Cometti: Comfortably my worst yet ...

It seems a couple of events from Friday night's clash between Sydney and Essendon are sure to grab the sporting headlines this week.

The first involves a collision between Umpire Troy Pannell and Nick Malceski, the other a head-on clash between Michael Hurley and Dan Hannebery.

And despite the best of intentions, the AFL now finds itself in an unenviable situation.

Its failure to stay the course over collisions between players and umpires is almost the elephant on the oval.

Sure, front on high contact (of the Hurley-Hannebery variety) is far more common and because of that, far more important. But try telling that to Todd Curley.

His collision with umpire Keiron Nicholls in 2001 played a considerable part in the end of Curley's AFL career.

He got four weeks and a loud message was sent. The same message was sent again several times in the next couple of seasons but to all intent and purposes it's fallen silent ever since.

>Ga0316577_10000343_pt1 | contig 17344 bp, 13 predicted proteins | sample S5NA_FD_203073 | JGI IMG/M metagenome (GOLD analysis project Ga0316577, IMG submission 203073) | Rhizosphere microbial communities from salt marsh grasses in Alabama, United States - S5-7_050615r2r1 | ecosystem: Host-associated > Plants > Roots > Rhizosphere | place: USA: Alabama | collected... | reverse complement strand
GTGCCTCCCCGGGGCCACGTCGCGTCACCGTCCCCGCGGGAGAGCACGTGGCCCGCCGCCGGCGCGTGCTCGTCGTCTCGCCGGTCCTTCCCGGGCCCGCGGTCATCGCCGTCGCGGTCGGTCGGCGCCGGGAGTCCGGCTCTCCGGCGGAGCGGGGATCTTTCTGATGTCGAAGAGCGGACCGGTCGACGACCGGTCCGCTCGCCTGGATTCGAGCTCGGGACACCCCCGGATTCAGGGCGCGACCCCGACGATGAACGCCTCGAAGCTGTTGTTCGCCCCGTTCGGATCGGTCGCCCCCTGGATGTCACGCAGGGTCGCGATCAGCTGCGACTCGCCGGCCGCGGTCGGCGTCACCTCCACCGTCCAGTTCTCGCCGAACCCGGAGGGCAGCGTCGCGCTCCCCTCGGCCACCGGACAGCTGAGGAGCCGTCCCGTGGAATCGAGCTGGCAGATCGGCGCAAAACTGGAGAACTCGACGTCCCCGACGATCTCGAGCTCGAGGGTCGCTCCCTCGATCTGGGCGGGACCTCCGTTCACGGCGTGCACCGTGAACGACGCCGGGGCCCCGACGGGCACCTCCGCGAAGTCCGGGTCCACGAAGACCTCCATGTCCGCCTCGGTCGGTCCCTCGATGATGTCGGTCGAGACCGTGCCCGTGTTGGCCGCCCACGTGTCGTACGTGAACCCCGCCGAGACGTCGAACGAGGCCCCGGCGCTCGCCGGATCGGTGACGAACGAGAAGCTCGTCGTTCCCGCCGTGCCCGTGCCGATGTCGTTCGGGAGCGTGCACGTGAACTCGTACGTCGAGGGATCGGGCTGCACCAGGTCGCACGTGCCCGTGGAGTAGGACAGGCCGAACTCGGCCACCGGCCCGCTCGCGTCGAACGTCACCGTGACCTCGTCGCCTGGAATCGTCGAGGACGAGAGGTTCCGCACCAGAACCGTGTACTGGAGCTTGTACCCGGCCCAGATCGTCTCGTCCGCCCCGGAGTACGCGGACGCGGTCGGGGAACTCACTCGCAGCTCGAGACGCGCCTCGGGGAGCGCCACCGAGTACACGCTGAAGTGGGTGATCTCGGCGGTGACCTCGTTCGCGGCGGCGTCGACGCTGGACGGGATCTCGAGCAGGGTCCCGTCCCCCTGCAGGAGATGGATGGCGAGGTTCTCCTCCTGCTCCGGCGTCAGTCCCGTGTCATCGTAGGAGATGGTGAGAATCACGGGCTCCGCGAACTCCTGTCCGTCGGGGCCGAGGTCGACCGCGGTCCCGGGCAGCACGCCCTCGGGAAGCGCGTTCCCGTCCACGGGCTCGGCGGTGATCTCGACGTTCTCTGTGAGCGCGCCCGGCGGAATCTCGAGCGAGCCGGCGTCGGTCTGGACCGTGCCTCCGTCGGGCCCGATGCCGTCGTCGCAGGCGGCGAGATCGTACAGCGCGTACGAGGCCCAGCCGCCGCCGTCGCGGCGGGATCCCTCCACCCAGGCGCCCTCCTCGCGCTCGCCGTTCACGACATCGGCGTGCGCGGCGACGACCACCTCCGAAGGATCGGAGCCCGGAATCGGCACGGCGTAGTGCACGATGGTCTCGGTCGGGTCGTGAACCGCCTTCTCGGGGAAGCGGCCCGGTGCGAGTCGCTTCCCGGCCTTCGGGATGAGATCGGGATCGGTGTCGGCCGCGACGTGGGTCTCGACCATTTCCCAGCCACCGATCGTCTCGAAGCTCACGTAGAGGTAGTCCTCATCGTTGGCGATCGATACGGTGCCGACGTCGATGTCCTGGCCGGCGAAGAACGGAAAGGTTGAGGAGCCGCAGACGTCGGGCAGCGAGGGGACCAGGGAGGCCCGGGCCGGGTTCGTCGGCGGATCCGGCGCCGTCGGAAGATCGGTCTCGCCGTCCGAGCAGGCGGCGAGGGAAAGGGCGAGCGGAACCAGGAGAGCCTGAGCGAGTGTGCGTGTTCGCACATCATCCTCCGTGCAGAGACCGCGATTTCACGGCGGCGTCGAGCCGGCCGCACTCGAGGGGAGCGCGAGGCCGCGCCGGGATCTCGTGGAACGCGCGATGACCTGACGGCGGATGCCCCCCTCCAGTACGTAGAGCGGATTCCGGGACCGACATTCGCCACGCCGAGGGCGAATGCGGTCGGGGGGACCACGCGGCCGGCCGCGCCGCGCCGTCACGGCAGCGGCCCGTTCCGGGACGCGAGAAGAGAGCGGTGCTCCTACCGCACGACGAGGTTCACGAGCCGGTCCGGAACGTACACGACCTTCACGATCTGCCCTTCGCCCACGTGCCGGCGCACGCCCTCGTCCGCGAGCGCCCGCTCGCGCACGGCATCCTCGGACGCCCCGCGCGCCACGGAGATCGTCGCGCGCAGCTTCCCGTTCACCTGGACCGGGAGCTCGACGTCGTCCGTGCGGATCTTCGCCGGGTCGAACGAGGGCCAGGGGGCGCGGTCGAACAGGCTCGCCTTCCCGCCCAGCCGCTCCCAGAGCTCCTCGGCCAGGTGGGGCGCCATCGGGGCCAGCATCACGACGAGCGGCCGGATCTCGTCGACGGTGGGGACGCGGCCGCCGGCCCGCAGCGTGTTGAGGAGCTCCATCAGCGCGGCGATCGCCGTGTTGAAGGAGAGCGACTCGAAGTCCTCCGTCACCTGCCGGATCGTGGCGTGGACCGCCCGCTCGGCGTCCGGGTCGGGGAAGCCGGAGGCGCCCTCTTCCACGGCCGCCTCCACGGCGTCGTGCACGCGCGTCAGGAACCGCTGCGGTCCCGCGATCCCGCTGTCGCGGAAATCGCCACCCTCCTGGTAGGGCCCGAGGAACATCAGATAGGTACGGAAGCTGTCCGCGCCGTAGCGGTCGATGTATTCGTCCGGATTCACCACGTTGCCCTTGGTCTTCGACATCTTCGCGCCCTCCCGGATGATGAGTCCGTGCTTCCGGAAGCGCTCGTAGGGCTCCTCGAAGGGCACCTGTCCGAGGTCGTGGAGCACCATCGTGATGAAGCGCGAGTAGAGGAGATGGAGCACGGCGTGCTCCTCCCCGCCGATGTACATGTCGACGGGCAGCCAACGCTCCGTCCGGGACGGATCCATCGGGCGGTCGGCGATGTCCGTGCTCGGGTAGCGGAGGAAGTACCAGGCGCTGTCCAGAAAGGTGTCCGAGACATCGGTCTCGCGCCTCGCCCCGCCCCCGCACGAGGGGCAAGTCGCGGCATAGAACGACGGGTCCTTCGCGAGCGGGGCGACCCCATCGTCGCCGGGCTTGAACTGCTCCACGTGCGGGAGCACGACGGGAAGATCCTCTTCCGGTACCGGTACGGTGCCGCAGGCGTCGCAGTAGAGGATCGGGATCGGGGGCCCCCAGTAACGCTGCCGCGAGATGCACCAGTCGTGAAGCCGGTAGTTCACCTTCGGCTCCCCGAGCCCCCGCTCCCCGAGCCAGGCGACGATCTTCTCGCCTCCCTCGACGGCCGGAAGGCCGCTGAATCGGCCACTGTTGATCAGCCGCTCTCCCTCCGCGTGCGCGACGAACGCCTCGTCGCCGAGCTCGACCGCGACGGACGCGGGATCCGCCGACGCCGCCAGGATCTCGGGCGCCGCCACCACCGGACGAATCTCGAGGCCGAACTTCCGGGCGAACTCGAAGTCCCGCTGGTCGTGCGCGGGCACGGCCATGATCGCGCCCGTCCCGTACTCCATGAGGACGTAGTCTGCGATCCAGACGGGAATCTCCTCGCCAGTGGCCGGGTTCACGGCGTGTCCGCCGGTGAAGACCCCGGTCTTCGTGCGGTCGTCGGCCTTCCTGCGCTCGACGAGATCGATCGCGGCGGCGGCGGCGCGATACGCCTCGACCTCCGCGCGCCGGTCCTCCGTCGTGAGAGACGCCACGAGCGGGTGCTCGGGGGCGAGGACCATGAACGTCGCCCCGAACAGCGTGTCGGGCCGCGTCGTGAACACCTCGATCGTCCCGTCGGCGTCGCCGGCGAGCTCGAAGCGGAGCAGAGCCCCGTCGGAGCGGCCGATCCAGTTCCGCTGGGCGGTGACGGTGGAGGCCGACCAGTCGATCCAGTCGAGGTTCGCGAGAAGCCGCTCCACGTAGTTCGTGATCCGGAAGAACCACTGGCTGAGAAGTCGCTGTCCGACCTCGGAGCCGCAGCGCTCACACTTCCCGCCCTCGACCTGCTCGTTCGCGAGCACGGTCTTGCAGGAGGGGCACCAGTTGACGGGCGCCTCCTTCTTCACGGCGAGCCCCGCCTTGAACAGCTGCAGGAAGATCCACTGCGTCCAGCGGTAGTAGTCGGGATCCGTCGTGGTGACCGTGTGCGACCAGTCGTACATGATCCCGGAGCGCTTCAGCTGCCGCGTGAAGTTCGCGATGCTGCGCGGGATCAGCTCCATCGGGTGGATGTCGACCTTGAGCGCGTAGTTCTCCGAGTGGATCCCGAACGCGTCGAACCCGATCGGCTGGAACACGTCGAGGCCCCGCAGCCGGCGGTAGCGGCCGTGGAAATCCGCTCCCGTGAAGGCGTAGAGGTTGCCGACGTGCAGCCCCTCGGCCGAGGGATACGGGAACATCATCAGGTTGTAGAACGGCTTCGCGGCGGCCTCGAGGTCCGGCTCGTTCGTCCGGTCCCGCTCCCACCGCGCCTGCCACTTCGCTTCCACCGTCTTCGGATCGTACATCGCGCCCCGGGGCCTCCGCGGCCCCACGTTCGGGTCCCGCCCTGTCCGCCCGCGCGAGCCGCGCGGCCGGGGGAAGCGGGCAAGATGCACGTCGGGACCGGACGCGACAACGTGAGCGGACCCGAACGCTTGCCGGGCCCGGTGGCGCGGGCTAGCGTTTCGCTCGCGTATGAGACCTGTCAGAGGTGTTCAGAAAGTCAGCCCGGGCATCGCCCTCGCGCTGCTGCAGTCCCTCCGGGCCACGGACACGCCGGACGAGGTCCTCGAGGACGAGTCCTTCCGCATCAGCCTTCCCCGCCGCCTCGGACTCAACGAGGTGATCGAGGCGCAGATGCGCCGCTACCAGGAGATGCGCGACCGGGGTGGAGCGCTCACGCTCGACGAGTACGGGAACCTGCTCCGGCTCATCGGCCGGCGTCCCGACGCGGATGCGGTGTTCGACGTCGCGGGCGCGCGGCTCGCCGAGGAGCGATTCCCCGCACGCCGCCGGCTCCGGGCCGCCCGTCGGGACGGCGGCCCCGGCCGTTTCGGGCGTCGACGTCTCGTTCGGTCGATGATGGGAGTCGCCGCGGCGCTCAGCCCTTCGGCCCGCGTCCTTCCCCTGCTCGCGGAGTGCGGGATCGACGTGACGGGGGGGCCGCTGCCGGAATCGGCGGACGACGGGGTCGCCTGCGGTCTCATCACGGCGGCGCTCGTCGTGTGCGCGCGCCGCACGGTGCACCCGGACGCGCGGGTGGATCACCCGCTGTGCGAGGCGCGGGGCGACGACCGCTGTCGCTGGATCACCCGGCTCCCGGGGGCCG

If the AFL really wants to change on-field behaviour it can't claim something to be "a priority" one day and of little interest the next.

So while it might be difficult for fans and even tribunal members to fully understand what's going on with current rule changes designed to make our game safer, spare a thought for the players trying to adjust for round ten and beyond.

Do you imagine gnarled veterans like Dustin Fletcher, Jonathan Brown or Adam Goodes are finding this an easy time?

Like old dogs, they're trying to learn new tricks, while the players coming up behind them need to know today's priorities, unlike contact with umpires, are in place for the long haul.

Because unless something has changed, Nick Malceski is as guilty as Todd Curley was all those years ago. Were both incidents accidents? Yes. But wasn't that the point? Be more careful.

Of course, front on high contact is far more complex.

Players over the ball are starting to think they're safer this season and of course therein lies the greatest danger.

Ten days ago I described Grant Birchall as looking "comfortable" with this head down over a ball as Buddy Franklin was coming quickly from the other direction, while last Friday night Hurley had considerably less time to feel much of anything.

Feeling "comfortable" in a period of transition might be the most uncomfortable position there is!

As a result the AFL, and more particularly its tribunal, is facing a massive test of it's vision for the future, its rules and its resolve.

The West Australian

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